### Random forest

Random forest (RF)70 is another typical classification and regression method with biological applications. It uses multiple decision trees, which do not correlate them, to obtain the final result by voting or taking the mean value, generating an overall model with high accuracy and generalizability. For a new sample, each decision tree assigns the sample to a class, and then the voting method is used to determine which class is selected more frequently as the final classification result. Three parameters are usually adjusted when training an RF model, the number of trees to grow (denoted as n_Tree), the number of randomly selected features at each decision split (denoted as n_feature), and the minimum node size of a terminal node (denoted as min_leaf). In our study, n_Tree values under 200 were evaluated to find the optimal value concerning computational time, cost, and overfitting (Supplementary Table 10). All other parameters were set to default values.

### Performance evaluation

Common performance evaluation metrics were used, including accuracy (Acc.), precision (Pre.), sensitivity (Sen.), specificity (Spe.), Matthews correlation coefficient (MCC), F1-score, and the area under a ROC curve (AUC) to evaluate the predictive performance of the proposed method. These metrics were defined as follows:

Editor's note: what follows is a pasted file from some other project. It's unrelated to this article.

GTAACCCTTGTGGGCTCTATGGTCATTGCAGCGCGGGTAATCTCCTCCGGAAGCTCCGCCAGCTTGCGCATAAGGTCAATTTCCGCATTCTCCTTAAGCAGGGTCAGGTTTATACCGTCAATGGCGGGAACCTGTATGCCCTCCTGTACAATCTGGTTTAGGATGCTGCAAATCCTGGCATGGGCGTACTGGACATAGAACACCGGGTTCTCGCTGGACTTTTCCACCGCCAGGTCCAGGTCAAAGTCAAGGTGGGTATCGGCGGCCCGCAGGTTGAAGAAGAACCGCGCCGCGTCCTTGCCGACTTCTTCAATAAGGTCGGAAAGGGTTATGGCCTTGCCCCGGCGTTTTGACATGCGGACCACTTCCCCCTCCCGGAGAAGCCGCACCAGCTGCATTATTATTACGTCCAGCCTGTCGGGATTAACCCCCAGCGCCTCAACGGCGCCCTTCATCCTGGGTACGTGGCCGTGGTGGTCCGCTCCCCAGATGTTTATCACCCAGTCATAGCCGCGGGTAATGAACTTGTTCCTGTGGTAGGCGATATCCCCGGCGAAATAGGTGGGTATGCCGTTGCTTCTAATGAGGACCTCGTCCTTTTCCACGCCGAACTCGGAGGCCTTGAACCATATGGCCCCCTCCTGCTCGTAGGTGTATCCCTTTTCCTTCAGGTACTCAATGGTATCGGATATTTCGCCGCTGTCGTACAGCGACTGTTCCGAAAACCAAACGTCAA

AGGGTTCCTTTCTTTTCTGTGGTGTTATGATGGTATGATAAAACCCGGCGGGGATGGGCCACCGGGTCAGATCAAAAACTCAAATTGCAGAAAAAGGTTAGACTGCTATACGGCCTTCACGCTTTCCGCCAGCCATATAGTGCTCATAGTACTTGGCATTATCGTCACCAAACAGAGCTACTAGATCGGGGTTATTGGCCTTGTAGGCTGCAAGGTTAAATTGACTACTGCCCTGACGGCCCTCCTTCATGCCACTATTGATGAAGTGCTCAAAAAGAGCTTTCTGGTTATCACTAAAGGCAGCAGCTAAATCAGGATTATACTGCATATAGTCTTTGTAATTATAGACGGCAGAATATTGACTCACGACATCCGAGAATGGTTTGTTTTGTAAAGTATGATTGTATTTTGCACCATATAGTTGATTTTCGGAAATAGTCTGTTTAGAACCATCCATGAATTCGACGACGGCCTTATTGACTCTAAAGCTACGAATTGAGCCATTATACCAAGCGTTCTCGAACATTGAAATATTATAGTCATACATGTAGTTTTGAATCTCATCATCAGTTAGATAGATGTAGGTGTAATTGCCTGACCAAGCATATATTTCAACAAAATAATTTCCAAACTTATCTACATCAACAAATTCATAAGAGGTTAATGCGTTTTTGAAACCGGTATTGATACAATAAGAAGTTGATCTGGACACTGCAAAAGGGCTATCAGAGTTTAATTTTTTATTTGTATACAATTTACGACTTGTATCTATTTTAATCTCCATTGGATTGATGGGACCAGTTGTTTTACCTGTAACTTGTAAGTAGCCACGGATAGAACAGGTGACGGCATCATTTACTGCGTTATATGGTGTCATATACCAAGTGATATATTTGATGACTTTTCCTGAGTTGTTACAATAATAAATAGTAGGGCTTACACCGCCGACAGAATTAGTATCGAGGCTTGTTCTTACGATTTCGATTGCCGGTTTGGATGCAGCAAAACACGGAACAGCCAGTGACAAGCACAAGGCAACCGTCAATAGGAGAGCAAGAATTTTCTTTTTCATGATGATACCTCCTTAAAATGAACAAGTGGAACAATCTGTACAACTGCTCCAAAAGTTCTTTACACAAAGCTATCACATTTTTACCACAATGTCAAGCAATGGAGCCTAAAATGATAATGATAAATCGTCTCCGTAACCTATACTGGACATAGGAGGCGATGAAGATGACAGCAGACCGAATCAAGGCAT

$${{{{{\rm{Accuracy}}}}}}=\frac{{TP}+{TN}}{{TP}+{TN}+{FP}+{FN}}$$
(7)
$${{{{{\rm{Precision}}}}}}=\frac{{TP}}{{TP}+{FP}}$$
(8)
$${{{{{\rm{Sensitivity}}}}}}=\frac{{TP}}{{TP}+{FN}}$$
(9)
$${{{{{\rm{Specificity}}}}}}=\frac{{TN}}{{TN}+{FP}}$$
(10)
$${{{{{\rm{MCC}}}}}}=\frac{{TP}\times {TN}-{FP}\times {FN}}{\sqrt{\left({TP}+{FN}\right)\times \left({TN}+{FP}\right)\times \left({TP}+{FP}\right)\times \left({TN}+{FN}\right)}}$$
(11)
$$F1\mbox{-}{{{{{\rm{score}}}}}}=\frac{2* {{{{{\rm{precision}}}}}}* {{{{{\rm{sensitivity}}}}}}}{{{{{{\rm{precision}}}}}}+{{{{{\rm{sensitivity}}}}}}}$$
(12)

where TP represents the number of positive samples that are correctly predicted; FN represents the number of positive samples that are incorrectly predicted; TN represents the number of negative samples that are correctly predicted; FP represents the number of negative samples that are incorrectly predicted. The receiver operating characteristic (ROC) curve was generated by plotting the TP rate against the FP rate at various thresholds; the abscissa of the ROC curve was 1-specificity and the longitudinal coordinate is sensitivity.

### Statistics and reproducibility

All quantitative results of K-fold cross-validation were shown using mean ± standard deviation. Graphing of three types of PPNI networks was performed with Pajek. The computational experiments were repeated at least two additional times with a similar outcome.

### Reporting summary

Further information on research design is available in the Nature Research Reporting Summary linked to this article.